REPUBLIC OF NAMIBIA
IN THE HIGH COURT OF NAMIBIA NORTHERN LOCAL DIVISION, OSHAKATI
Albert Kahembe v The State
Division of Court:
Northern Local Division
Salionga J et Kesslau J
Heard on: 08 June 2023
Delivered on: 06 July 2023
Neutral citation: Kahembe v S (HC-NLD-CRI-APP-CAL-2022/00026)  NAHCNLD 61 (6 July 2023)
It is hereby ordered that:
Reasons for decision:
KESSLAU J (SALIONGA J concurring):
 The appellant appeared on a case in the Ohangwena Periodical court as accused 2 on charges of (1) Contravening section 18 of the Riotous Assemblies Act 17 of 1956: Conspiracy to commit fraud; (2) Contravening section 7(1) read with s 7(2) of the General Law Amendment Ordinance 12 of 1956: Receiving stolen goods as well as (3) Money laundering in contravention of the Prevention of Organized Crime Act 29 of 2004.
 The appellant applied for bail in the court a quo with the State opposing same on the following reasons:
 After evidence was presented by both parties, bail was refused by the Magistrate who, after a well-reasoned ruling, in conclusion stated:
 The appellant then filed a notice of appeal against the refusal of bail which brings us to the proceedings in this court. The grounds of appeal are that the learned Magistrate erred in law and/or in fact:
Point in limine
 Respondent raised the point in limine that the appeal does not comply with the rules of court1 in that it was filed late and argued that it should be struck from the roll as the reason provided for filing late is unsatisfactory and additionally that there are no prospects of success on appeal.
 While the respondent is submitting that the appeal is late by more than 11 days, counsel for appellant argued it is late by only one day. Being an appeal against the refusal of bail, it is regulated by section 65 of the CPA which in turn refers to the procedure of appeal under section 309 of the CPA. These sections refer to the magistrates court rules which regulate the filing of appeals. Rule 67 indicates that an appeal should be filed within 14 days after the judgment or ruling by the lower court. These are court days and Saturdays; Sundays and public holidays are excluded.2 The period is calculated by excluding the first day and including the last day of the period.3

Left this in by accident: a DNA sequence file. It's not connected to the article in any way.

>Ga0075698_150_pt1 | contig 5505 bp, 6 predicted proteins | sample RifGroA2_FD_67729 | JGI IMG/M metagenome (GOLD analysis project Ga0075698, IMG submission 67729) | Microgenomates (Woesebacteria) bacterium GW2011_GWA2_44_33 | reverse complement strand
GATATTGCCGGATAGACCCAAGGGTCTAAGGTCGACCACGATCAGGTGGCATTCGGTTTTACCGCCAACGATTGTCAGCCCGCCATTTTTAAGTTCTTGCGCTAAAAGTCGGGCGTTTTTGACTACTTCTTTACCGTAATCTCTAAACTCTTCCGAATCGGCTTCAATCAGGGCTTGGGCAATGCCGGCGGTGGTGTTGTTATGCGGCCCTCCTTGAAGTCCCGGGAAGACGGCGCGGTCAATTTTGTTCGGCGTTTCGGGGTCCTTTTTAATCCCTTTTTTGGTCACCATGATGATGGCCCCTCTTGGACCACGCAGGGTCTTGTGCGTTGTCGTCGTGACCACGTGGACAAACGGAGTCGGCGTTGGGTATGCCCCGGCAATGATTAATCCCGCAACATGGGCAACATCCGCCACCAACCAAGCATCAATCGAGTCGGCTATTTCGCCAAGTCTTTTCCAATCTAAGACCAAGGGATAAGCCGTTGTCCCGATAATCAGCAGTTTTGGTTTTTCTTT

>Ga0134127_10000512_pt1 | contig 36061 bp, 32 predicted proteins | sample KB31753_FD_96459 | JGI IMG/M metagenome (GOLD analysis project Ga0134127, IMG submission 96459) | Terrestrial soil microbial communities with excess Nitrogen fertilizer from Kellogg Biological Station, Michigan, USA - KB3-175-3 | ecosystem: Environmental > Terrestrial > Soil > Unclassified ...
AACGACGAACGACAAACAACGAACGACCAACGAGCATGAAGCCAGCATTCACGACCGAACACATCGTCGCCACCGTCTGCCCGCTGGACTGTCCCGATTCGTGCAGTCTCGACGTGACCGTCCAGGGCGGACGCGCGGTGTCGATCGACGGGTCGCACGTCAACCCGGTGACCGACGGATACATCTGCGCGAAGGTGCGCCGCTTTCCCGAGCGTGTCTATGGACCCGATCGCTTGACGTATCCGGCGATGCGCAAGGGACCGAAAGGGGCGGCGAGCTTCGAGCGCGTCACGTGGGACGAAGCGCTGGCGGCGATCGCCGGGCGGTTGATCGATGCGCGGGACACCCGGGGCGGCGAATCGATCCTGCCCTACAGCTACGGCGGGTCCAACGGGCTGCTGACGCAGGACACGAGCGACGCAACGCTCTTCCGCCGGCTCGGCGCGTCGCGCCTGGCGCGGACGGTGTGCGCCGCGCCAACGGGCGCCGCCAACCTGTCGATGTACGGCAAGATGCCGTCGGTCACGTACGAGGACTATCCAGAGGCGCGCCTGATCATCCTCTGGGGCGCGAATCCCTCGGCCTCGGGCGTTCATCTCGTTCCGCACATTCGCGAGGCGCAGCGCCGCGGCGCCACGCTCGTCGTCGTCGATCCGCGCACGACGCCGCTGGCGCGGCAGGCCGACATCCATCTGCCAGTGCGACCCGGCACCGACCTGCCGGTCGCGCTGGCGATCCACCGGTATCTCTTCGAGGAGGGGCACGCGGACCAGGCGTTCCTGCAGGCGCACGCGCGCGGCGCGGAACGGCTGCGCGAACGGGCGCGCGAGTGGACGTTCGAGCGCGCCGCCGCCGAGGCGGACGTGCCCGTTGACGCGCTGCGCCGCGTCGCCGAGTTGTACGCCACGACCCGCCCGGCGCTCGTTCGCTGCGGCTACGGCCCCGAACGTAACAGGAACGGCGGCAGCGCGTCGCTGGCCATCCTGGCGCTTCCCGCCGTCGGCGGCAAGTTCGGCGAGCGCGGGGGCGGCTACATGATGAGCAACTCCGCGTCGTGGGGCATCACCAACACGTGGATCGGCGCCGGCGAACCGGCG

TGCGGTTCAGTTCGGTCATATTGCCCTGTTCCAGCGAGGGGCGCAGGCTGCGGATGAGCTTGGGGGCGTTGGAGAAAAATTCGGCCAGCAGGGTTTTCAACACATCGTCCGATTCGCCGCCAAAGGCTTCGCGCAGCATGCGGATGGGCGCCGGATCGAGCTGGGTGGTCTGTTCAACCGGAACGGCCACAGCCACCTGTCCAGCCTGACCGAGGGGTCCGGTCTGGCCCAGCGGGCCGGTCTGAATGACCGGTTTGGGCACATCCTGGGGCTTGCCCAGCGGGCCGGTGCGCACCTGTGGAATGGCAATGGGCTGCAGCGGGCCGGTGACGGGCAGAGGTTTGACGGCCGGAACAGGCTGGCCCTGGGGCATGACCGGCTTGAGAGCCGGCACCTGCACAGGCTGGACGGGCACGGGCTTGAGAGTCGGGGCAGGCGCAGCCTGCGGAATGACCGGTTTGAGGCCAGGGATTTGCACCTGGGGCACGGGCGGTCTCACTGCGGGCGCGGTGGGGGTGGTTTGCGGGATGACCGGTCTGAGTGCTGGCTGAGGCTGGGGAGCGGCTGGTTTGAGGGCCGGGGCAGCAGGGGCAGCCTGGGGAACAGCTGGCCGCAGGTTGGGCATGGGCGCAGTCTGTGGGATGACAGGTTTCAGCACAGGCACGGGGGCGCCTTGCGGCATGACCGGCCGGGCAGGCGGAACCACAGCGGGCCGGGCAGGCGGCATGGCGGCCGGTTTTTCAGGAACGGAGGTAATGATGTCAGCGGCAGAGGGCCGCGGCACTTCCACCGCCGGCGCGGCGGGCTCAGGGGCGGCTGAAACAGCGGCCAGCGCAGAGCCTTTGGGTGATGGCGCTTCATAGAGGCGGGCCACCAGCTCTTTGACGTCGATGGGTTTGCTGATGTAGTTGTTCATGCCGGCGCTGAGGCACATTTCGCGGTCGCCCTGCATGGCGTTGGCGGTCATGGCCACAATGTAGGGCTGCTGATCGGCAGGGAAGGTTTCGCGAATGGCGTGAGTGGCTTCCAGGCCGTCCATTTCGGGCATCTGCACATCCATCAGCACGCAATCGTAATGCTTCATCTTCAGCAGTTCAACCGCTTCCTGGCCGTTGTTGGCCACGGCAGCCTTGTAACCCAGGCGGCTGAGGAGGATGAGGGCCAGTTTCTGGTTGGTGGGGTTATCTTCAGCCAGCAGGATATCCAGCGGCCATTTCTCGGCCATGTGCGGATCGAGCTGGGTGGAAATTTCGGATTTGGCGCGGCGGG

When applying the above the result is that the appeal was filed one day out of time as was correctly submitted by counsel for the appellant. Counsel for the appellant filed an application for the condonation for late filing of the notice of appeal, addressing the reason and prospects of success.
 When considering the application for condonation the requirements are twofold. It consists firstly in deciding on the reasonableness of the explanation for the late filing and secondly the prospects of success on the merits. Gibson J in S v Nakapela and Another4 stated the following at para 185G-H:
‘ln my opinion, proper condonation will be granted if a reasonable and acceptable explanation for the failure to comply with the sub-rule is given; and where the appellant has shown that he has good prospects of success on the merits of the appeal.’
Appellant’s reason for late filing
 The appellant in the court a quo made use of two counsels. The magistrate’s ruling refusing bail was delivered on Friday 17 June 2022 in the absence of both the lawyers. It is unclear why neither of them attended court that day. The reason for late filing was given as the fact that the instructed lawyer on the bail matter left the country and only received an emailed copy on the day the ruling was delivered but after 17h00. Ms Amupolo was waiting for feedback from the instructed lawyer who was in a better position to indicate misdirection by the magistrate whilst the fact that the appellant is in custody made it difficult to consult with him and to file in time.